– Pre-paid legal services. For $15/month, coverage of potentially high and unpredictable legal costs. For most folks this wouldn’t seem worth it. But we own a small business on the side that has caused legal admin and the insurance has value in case we’re sued, and we have had multiple instances of will and probate work come up in the past year. It has been worth it… for now.

    – Home alarm monitoring. It’s $55/month, which we are working to get reduced. It’s month-to-month, so we can bail at any time, and lack only for a cheaper but still good enough competitor to turn toward that won’t snare us under contract or require an equipment re-install. As for the paranoia angle, we were broken into and burgled thoroughly a few years back, so discontinuing entirely is not an option on the table. Thankfully, the family was not home at the time, and everyone was safe.

    – Home landscaping. Another $55/month. The cost pains me, but with three very young children in the house and multiple full-time jobs, we really don’t have either the time or tools to do this ourselves. Our home is a good value prospect in virtually every other way, so moving is no solution. Maybe we could salt the earth in our yard and reduce it all to Xeriscape…

    – Amazon Prime, $80/year. On its face this seems like a sucker play because you only get the shipping discount value out of it if you buy a lot of stuff. However, we DO buy stuff from Amazon, including household staples, because it’s so cheap. This might be something we can unsubscribe for a while and then come back and catch up.

    – Dollar Shave Club. Any recurring subscription has my attention as a potential cost sink, but the goods are at least as cheap or cheaper than what we’d pay at the grocery store, and they show up without our having to do anything. Set it and forget it. But it’s yet another expense…

    – Cloud backup. It’s only $50/year and the peace of mind is hard to beat, but this sort of service seems to be becoming cheap-as-free as time and technology march on.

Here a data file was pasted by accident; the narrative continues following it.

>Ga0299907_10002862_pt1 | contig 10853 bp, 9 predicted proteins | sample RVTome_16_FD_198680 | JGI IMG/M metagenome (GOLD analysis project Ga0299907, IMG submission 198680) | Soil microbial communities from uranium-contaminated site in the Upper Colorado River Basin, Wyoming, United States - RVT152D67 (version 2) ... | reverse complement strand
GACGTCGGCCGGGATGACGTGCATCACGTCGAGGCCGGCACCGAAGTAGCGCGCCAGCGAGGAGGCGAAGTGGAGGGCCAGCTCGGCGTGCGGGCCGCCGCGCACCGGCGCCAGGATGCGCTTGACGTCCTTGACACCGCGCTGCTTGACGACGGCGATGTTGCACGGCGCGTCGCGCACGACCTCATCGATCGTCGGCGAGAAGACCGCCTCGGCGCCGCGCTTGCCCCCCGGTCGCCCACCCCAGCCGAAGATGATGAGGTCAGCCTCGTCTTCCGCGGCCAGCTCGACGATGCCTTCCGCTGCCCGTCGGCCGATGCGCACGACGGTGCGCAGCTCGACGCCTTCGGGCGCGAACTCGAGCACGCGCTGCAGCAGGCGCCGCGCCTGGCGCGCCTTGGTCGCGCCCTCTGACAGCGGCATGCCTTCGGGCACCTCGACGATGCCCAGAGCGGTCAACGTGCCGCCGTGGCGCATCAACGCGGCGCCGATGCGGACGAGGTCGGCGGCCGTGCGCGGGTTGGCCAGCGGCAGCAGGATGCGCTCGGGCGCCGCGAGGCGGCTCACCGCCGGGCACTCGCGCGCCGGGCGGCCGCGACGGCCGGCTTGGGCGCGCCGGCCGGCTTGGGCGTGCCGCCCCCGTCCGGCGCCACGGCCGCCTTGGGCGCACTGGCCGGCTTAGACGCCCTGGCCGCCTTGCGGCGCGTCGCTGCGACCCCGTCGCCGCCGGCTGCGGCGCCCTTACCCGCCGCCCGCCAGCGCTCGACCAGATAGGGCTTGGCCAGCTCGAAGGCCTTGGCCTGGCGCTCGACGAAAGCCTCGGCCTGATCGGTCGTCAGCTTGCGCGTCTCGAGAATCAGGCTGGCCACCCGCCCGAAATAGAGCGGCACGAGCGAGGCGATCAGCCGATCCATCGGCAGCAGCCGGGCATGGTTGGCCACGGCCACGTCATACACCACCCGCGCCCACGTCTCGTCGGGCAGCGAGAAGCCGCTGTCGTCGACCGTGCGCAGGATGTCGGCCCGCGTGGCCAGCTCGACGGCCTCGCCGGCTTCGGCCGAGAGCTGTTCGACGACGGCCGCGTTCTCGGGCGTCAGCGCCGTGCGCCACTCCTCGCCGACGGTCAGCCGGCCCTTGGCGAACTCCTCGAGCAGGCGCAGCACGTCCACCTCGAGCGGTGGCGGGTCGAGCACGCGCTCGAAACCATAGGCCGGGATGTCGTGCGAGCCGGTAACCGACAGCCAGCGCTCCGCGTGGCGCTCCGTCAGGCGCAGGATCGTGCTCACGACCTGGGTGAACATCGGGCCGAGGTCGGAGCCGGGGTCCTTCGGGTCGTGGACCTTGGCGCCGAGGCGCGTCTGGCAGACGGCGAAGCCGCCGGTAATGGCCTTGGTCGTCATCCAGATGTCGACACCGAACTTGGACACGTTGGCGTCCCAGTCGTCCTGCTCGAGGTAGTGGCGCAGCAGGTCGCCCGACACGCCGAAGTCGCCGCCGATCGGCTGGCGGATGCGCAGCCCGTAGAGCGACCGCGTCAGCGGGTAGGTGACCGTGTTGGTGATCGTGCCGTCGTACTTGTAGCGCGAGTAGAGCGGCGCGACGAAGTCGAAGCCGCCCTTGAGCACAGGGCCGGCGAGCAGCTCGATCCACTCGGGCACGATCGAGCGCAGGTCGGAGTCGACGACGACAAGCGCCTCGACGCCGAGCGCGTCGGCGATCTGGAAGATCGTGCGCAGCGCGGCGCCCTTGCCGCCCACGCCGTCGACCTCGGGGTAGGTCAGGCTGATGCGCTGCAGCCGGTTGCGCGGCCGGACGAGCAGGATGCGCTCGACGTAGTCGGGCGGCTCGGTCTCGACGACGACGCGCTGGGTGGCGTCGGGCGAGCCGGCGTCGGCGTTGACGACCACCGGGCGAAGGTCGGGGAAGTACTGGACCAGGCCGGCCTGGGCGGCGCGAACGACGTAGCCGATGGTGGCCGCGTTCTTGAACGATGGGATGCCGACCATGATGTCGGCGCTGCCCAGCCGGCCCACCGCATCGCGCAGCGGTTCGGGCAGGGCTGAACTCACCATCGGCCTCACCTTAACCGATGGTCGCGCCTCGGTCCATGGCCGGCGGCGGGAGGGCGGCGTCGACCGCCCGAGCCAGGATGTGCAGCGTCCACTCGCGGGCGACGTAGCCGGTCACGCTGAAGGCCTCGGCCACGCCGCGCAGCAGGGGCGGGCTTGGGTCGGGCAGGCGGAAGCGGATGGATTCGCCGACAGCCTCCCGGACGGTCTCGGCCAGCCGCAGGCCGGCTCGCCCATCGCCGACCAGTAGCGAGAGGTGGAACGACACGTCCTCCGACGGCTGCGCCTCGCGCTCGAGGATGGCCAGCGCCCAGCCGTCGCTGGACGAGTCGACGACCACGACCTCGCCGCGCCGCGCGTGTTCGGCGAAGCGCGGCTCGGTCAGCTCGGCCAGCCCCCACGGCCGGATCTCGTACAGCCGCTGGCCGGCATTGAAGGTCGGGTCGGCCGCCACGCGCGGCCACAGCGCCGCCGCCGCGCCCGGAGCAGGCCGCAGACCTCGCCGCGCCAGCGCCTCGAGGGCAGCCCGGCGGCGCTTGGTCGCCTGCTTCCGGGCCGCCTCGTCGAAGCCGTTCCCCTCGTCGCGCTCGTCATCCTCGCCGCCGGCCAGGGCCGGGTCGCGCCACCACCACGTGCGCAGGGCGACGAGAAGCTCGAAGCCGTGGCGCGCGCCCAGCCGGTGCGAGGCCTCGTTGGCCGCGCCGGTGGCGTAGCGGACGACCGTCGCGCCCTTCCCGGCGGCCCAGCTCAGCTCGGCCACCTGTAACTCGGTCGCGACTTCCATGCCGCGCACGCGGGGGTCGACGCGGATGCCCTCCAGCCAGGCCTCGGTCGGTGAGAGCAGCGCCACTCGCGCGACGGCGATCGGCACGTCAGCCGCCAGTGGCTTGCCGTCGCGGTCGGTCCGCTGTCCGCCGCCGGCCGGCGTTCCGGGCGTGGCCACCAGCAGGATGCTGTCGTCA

– Comics pull box at local shop. $12-25/month depending which titles had an issue come out. This is a pure entertainment expense, but it seems to go a long way compared to most of our recreational spending. My kids are learning to read by poring over their pages of the adventures of My Little Pony, and there’s hardly a day more exciting for them than the Wednesday when a new issue arrives. They collect each series and carefully curate their comic bookshelves, giving them a sense of ownership that they don’t have in most things in the house. My wife and I enjoy the occasional comic in between our regular reading of the more ordinary kind of books/ebooks, but it’s just occasional one-off pulls for us. If money got tight or someone lost a job, this would be a clear chopping block expense.

    So, yeah, that’s hundreds of dollars a month in bubble expenses. What gets cut? It’s not easy to decide. Kind of sobering to see how many of these I have going, and I never even got into lifesuckers like World of Warcraft or Everquest.

  2. posted by Courtney on

    I have all of my bills on a pay reminder app. It’s nice to visit it every now and again to make sure we don’t have anything unnecessary going out, and to get a breakdown of where our money is going.

  3. posted by Ben on

    Being broke as shit I have been able to cut my expenses right down to the bone. Phone bill? $10 per month. Perhaps my most luxurious expense is… hmm, web hosting for $10 a month? I know, I know, I spoil myself rotten, but hey, you only live once (until you come back as a worm or a butterfly).

  4. posted by Retired By 40! on

    Great suggestions! I just started doing this because my husband needed to know all of the passwords and account numbers. Now he can pay them so I don’t have to think about them!

  5. posted by [email protected] on

    I don’t have many of those but that’s a great idea.